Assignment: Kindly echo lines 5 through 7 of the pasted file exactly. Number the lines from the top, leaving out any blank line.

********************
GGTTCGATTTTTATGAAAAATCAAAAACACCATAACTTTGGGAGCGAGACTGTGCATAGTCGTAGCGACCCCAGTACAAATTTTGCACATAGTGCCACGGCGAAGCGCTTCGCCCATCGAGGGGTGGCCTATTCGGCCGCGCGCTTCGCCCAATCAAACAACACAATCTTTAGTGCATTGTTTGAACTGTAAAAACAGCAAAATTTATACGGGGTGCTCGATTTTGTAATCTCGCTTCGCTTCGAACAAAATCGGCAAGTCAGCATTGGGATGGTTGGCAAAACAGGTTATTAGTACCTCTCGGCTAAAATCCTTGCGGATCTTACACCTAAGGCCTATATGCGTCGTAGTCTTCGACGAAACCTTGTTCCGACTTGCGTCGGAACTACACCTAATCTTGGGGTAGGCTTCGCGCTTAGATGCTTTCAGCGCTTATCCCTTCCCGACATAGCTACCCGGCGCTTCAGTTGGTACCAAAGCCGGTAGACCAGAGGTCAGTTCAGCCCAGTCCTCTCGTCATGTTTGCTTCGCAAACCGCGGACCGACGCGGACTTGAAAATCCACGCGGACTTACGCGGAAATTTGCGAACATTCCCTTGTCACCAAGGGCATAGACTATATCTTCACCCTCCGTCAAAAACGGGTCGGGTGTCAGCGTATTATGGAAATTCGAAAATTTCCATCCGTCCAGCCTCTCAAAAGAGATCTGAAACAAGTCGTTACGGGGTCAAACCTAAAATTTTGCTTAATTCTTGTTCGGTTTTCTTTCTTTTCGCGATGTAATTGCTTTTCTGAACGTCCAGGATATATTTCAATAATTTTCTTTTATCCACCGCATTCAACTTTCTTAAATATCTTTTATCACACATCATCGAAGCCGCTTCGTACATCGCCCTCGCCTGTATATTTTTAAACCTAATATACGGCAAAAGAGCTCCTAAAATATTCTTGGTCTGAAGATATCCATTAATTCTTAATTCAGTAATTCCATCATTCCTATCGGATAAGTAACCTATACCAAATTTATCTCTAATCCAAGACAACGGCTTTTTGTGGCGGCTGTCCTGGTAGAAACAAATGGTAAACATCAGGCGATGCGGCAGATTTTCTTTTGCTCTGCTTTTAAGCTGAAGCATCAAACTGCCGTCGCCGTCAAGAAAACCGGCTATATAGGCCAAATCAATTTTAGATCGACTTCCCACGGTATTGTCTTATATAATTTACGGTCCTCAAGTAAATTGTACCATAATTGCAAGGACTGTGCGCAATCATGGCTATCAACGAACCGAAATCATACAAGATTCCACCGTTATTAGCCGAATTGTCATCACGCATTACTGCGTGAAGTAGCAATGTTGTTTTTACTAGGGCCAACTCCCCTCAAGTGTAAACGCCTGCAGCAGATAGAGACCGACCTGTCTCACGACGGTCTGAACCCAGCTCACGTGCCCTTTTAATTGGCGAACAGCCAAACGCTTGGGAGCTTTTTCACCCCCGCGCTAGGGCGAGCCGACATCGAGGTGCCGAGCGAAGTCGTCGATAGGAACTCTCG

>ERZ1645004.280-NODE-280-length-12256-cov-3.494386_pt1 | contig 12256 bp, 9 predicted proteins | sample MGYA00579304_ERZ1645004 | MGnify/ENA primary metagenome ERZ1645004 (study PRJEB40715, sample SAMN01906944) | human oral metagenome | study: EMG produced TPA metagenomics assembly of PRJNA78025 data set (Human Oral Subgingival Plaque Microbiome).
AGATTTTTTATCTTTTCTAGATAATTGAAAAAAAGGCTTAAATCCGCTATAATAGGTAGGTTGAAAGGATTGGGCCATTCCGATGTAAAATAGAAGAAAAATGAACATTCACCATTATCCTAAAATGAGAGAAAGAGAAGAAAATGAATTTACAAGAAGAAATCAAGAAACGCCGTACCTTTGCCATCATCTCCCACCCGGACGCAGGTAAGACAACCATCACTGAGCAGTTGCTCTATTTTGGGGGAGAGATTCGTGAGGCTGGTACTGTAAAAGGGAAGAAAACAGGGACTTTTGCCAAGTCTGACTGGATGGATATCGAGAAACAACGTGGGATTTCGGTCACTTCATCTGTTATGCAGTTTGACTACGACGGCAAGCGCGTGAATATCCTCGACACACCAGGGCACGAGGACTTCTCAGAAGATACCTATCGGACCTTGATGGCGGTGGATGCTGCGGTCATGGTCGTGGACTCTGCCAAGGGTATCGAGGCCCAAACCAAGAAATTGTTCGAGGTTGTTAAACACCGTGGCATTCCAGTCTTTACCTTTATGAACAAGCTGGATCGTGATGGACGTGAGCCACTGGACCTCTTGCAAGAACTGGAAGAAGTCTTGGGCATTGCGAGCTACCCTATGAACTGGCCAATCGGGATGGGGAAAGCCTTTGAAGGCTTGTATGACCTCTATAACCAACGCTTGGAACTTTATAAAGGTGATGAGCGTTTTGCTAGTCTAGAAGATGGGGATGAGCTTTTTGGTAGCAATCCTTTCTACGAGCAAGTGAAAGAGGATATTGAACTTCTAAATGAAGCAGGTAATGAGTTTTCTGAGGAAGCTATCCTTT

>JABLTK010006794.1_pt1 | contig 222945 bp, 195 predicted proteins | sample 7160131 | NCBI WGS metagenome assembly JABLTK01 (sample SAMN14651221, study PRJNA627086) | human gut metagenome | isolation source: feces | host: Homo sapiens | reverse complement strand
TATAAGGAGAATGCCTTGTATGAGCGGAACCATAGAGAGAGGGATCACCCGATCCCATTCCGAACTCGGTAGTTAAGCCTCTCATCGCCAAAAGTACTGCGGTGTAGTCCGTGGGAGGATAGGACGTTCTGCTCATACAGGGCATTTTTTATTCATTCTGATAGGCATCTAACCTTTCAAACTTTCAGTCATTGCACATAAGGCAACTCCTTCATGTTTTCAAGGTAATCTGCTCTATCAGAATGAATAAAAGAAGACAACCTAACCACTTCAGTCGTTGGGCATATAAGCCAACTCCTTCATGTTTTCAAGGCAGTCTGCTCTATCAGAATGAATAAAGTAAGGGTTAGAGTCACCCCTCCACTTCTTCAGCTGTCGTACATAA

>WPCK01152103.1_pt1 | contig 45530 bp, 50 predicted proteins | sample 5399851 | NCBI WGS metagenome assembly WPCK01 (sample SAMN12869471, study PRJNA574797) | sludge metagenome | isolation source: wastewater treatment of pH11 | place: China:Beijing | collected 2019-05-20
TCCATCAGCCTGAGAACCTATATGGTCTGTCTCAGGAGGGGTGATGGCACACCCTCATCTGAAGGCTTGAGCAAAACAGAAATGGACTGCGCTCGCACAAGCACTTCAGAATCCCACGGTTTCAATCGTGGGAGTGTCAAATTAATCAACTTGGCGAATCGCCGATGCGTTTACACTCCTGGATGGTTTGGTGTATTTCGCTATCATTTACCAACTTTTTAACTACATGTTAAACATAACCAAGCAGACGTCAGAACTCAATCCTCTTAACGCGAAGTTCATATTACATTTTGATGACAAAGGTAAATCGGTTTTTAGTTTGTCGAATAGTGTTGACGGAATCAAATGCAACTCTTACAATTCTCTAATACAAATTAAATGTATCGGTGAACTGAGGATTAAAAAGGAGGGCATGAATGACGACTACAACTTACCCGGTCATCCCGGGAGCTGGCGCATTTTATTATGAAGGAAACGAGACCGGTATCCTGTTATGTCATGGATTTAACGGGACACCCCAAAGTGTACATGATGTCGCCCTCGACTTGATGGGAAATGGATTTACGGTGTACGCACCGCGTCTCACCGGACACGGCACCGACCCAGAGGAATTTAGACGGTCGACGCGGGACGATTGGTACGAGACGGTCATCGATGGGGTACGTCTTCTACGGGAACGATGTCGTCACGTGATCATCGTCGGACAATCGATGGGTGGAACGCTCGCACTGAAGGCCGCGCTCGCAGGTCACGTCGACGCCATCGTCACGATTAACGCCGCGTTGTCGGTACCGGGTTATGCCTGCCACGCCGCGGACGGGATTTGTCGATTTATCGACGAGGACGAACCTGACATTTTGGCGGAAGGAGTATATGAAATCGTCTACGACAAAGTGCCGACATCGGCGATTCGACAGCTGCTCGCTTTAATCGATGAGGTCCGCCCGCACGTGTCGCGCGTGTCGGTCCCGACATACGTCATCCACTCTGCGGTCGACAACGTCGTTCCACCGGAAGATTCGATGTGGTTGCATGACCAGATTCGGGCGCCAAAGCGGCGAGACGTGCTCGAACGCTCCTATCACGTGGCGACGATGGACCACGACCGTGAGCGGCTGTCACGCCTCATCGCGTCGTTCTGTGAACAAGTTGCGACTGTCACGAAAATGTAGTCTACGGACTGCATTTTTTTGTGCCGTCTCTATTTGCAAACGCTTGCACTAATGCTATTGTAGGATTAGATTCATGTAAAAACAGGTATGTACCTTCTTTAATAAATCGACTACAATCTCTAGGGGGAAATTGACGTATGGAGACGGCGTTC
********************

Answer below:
TATAAGGAGAATGCCTTGTATGAGCGGAACCATAGAGAGAGGGATCACCCGATCCCATTCCGAACTCGGTAGTTAAGCCTCTCATCGCCAAAAGTACTGCGGTGTAGTCCGTGGGAGGATAGGACGTTCTGCTCATACAGGGCATTTTTTATTCATTCTGATAGGCATCTAACCTTTCAAACTTTCAGTCATTGCACATAAGGCAACTCCTTCATGTTTTCAAGGTAATCTGCTCTATCAGAATGAATAAAAGAAGACAACCTAACCACTTCAGTCGTTGGGCATATAAGCCAACTCCTTCATGTTTTCAAGGCAGTCTGCTCTATCAGAATGAATAAAGTAAGGGTTAGAGTCACCCCTCCACTTCTTCAGCTGTCGTACATAA

>WPCK01152103.1_pt1 | contig 45530 bp, 50 predicted proteins | sample 5399851 | NCBI WGS metagenome assembly WPCK01 (sample SAMN12869471, study PRJNA574797) | sludge metagenome | isolation source: wastewater treatment of pH11 | place: China:Beijing | collected 2019-05-20
TCCATCAGCCTGAGAACCTATATGGTCTGTCTCAGGAGGGGTGATGGCACACCCTCATCTGAAGGCTTGAGCAAAACAGAAATGGACTGCGCTCGCACAAGCACTTCAGAATCCCACGGTTTCAATCGTGGGAGTGTCAAATTAATCAACTTGGCGAATCGCCGATGCGTTTACACTCCTGGATGGTTTGGTGTATTTCGCTATCATTTACCAACTTTTTAACTACATGTTAAACATAACCAAGCAGACGTCAGAACTCAATCCTCTTAACGCGAAGTTCATATTACATTTTGATGACAAAGGTAAATCGGTTTTTAGTTTGTCGAATAGTGTTGACGGAATCAAATGCAACTCTTACAATTCTCTAATACAAATTAAATGTATCGGTGAACTGAGGATTAAAAAGGAGGGCATGAATGACGACTACAACTTACCCGGTCATCCCGGGAGCTGGCGCATTTTATTATGAAGGAAACGAGACCGGTATCCTGTTATGTCATGGATTTAACGGGACACCCCAAAGTGTACATGATGTCGCCCTCGACTTGATGGGAAATGGATTTACGGTGTACGCACCGCGTCTCACCGGACACGGCACCGACCCAGAGGAATTTAGACGGTCGACGCGGGACGATTGGTACGAGACGGTCATCGATGGGGTACGTCTTCTACGGGAACGATGTCGTCACGTGATCATCGTCGGACAATCGATGGGTGGAACGCTCGCACTGAAGGCCGCGCTCGCAGGTCACGTCGACGCCATCGTCACGATTAACGCCGCGTTGTCGGTACCGGGTTATGCCTGCCACGCCGCGGACGGGATTTGTCGATTTATCGACGAGGACGAACCTGACATTTTGGCGGAAGGAGTATATGAAATCGTCTACGACAAAGTGCCGACATCGGCGATTCGACAGCTGCTCGCTTTAATCGATGAGGTCCGCCCGCACGTGTCGCGCGTGTCGGTCCCGACATACGTCATCCACTCTGCGGTCGACAACGTCGTTCCACCGGAAGATTCGATGTGGTTGCATGACCAGATTCGGGCGCCAAAGCGGCGAGACGTGCTCGAACGCTCCTATCACGTGGCGACGATGGACCACGACCGTGAGCGGCTGTCACGCCTCATCGCGTCGTTCTGTGAACAAGTTGCGACTGTCACGAAAATGTAGTCTACGGACTGCATTTTTTTGTGCCGTCTCTATTTGCAAACGCTTGCACTAATGCTATTGTAGGATTAGATTCATGTAAAAACAGGTATGTACCTTCTTTAATAAATCGACTACAATCTCTAGGGGGAAATTGACGTATGGAGACGGCGTTC